|Out of the Glass Case Outreach Program|
|APY Lands Success Story|
|2012 So Far|
The APY Lands Success
On 4-14 September 2012 the South Australian Museum's Community Outreach Program will visit the Anangu, Pitjantjatjara and Yankunytjatjara (APY) Landsfor two weeks. This will be the third year the Museum has engaged with Anangu communities in the State's far north. The theme for the program this year will be Explore.
We will be travelling through the Lands from east to west with nine staff, visiting six communities — Indulkana, Fregon, Mimili, Pukatja (Ernabella), Amata and Pipalyatjara. The program will also cater for 10 other communities incorporating Kenmore Park, Murputja, Watarru and Wingellina.
The South Australian Museum first visited the APY Lands in 2010, a wonderful experience for all involved, and one of our greatest success stories in community engagement activity to date. In recognition of this, the program was awarded with a Ruby Award in the Community Impact (under $100,000) category, recognising the program for giving students in remote communities a unique educational experience.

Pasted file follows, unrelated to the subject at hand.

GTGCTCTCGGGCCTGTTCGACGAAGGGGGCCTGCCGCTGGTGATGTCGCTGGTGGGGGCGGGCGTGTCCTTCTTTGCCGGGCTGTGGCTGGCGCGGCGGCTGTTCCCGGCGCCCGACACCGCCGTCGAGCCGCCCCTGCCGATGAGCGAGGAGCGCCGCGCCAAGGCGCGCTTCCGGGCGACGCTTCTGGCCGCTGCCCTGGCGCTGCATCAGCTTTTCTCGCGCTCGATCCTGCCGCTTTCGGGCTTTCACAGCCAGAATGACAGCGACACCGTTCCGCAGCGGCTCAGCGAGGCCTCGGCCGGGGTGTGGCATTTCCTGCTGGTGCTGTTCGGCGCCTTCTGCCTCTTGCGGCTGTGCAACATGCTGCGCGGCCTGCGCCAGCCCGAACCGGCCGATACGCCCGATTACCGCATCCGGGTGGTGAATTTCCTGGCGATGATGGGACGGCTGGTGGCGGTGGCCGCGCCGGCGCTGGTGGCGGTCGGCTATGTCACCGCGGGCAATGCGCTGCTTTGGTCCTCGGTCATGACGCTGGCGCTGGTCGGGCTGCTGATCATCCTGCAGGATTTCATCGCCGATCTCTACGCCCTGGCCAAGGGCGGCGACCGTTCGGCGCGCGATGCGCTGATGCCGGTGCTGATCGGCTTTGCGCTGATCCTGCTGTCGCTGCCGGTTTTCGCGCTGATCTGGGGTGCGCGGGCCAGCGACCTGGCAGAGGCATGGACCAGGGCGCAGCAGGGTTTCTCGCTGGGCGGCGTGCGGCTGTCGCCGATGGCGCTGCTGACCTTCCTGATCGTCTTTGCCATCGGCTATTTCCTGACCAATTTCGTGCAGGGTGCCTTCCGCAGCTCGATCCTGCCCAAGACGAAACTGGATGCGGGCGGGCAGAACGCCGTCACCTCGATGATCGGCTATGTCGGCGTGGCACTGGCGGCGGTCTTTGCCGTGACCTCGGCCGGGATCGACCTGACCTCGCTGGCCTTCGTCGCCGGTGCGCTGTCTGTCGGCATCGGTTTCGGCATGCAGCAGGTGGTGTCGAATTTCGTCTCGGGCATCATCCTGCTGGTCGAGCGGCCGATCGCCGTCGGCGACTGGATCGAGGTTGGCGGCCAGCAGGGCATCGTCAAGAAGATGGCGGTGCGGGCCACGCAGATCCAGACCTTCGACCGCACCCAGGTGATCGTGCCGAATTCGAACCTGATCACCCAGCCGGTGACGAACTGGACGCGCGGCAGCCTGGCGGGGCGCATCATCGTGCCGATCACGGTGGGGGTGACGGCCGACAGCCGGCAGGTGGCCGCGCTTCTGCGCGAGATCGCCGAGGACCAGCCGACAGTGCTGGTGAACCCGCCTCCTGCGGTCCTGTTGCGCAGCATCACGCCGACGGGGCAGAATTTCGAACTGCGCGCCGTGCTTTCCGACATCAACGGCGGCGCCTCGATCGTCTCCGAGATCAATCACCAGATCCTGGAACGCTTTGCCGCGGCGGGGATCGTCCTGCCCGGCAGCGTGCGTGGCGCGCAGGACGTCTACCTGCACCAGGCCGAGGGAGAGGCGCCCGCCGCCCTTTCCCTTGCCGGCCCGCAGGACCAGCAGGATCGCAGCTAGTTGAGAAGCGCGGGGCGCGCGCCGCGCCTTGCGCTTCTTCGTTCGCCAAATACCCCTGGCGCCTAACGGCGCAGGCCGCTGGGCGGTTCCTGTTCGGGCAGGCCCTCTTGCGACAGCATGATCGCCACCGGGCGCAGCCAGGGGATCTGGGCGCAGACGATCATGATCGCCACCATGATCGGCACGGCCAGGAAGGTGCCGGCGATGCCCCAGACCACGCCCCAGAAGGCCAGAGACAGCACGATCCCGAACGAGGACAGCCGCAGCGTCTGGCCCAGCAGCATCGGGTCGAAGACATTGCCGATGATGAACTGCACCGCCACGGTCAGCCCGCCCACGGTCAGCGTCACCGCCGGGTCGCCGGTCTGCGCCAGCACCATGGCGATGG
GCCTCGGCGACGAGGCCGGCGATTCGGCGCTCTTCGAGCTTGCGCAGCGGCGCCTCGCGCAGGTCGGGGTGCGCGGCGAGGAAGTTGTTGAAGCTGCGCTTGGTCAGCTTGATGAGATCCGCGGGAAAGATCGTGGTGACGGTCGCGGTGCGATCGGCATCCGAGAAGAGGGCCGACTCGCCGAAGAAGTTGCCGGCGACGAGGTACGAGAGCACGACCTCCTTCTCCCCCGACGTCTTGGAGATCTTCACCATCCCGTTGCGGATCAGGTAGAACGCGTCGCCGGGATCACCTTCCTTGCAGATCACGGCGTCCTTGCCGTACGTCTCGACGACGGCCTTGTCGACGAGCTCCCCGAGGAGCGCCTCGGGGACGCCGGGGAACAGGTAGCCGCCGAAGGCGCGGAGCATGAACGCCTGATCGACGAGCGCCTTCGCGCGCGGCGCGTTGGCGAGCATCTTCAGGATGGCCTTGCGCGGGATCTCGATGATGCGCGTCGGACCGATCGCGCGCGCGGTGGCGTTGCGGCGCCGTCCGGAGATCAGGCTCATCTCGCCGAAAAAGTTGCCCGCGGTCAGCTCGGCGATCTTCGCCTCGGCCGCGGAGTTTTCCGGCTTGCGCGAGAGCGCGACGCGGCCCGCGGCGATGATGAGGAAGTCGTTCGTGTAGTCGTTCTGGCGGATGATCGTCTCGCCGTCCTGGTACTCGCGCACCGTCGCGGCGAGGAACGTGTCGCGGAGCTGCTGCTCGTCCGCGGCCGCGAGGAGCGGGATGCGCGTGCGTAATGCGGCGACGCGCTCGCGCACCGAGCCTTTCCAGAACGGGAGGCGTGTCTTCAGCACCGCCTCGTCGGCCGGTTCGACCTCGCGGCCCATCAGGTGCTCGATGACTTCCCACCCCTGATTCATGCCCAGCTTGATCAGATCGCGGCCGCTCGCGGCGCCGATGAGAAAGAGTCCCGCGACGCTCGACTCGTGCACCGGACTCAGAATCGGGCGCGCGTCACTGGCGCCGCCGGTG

Following the success of 2010, the South Australian Museum returned in 2011, travelling to nine schools for participatory teaching sessions. The learning experience was highly personalised for the communities, and we shared our knowledge, teaching the impacts of science and research on our everyday lives.
Aboriginal people have a continuous history spanning more than 50,000 years and is one of the world's oldest living cultures. Their stories provide an irrevocable understanding of the birth of our continent, its ancient landscapes, spirituality and wonder.
The APY Lands span an area over 100,000km2 in the far north-west of South Australia. It is home to approximately 3,000 Anangu people where English is often the second or third language spoken.